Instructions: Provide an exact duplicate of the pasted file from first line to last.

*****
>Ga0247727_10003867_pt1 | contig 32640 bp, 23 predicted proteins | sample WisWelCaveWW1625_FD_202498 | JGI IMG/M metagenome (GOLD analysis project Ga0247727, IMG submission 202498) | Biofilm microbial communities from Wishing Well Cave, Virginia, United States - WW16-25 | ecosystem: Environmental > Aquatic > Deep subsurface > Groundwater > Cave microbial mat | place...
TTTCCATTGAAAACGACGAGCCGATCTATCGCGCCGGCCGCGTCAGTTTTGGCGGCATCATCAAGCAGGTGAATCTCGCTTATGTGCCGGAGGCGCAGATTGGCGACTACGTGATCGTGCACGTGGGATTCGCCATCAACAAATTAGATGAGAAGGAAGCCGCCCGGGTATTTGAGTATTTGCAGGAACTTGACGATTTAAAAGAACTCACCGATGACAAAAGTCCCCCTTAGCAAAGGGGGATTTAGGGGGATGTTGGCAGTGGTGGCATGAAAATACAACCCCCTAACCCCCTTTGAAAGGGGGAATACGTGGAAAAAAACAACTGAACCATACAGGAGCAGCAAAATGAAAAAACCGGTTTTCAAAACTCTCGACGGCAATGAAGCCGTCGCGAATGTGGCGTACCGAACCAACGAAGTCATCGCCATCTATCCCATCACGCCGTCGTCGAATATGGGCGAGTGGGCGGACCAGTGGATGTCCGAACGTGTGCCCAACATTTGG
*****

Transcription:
>Ga0247727_10003867_pt1 | contig 32640 bp, 23 predicted proteins | sample WisWelCaveWW1625_FD_202498 | JGI IMG/M metagenome (GOLD analysis project Ga0247727, IMG submission 202498) | Biofilm microbial communities from Wishing Well Cave, Virginia, United States - WW16-25 | ecosystem: Environmental > Aquatic > Deep subsurface > Groundwater > Cave microbial mat | place...
TTTCCATTGAAAACGACGAGCCGATCTATCGCGCCGGCCGCGTCAGTTTTGGCGGCATCATCAAGCAGGTGAATCTCGCTTATGTGCCGGAGGCGCAGATTGGCGACTACGTGATCGTGCACGTGGGATTCGCCATCAACAAATTAGATGAGAAGGAAGCCGCCCGGGTATTTGAGTATTTGCAGGAACTTGACGATTTAAAAGAACTCACCGATGACAAAAGTCCCCCTTAGCAAAGGGGGATTTAGGGGGATGTTGGCAGTGGTGGCATGAAAATACAACCCCCTAACCCCCTTTGAAAGGGGGAATACGTGGAAAAAAACAACTGAACCATACAGGAGCAGCAAAATGAAAAAACCGGTTTTCAAAACTCTCGACGGCAATGAAGCCGTCGCGAATGTGGCGTACCGAACCAACGAAGTCATCGCCATCTATCCCATCACGCCGTCGTCGAATATGGGCGAGTGGGCGGACCAGTGGATGTCCGAACGTGTGCCCAACATTTGG